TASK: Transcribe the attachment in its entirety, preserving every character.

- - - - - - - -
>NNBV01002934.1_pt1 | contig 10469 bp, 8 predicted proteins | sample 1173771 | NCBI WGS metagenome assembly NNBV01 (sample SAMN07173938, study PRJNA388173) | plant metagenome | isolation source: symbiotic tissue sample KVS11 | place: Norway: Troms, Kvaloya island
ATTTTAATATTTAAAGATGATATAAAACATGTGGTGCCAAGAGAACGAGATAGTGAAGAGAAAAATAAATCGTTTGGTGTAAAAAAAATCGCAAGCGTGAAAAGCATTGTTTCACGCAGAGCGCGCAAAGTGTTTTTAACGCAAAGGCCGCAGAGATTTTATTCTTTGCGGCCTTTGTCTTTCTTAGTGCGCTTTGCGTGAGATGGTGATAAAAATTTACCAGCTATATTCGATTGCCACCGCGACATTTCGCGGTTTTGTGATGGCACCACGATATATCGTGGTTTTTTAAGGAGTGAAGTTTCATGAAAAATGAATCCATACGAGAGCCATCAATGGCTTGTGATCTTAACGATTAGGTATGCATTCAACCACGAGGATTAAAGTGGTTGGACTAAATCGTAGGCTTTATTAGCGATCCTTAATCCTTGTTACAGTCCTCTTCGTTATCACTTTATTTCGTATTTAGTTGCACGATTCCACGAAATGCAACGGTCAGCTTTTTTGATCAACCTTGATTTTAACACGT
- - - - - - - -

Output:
>NNBV01002934.1_pt1 | contig 10469 bp, 8 predicted proteins | sample 1173771 | NCBI WGS metagenome assembly NNBV01 (sample SAMN07173938, study PRJNA388173) | plant metagenome | isolation source: symbiotic tissue sample KVS11 | place: Norway: Troms, Kvaloya island
ATTTTAATATTTAAAGATGATATAAAACATGTGGTGCCAAGAGAACGAGATAGTGAAGAGAAAAATAAATCGTTTGGTGTAAAAAAAATCGCAAGCGTGAAAAGCATTGTTTCACGCAGAGCGCGCAAAGTGTTTTTAACGCAAAGGCCGCAGAGATTTTATTCTTTGCGGCCTTTGTCTTTCTTAGTGCGCTTTGCGTGAGATGGTGATAAAAATTTACCAGCTATATTCGATTGCCACCGCGACATTTCGCGGTTTTGTGATGGCACCACGATATATCGTGGTTTTTTAAGGAGTGAAGTTTCATGAAAAATGAATCCATACGAGAGCCATCAATGGCTTGTGATCTTAACGATTAGGTATGCATTCAACCACGAGGATTAAAGTGGTTGGACTAAATCGTAGGCTTTATTAGCGATCCTTAATCCTTGTTACAGTCCTCTTCGTTATCACTTTATTTCGTATTTAGTTGCACGATTCCACGAAATGCAACGGTCAGCTTTTTTGATCAACCTTGATTTTAACACGT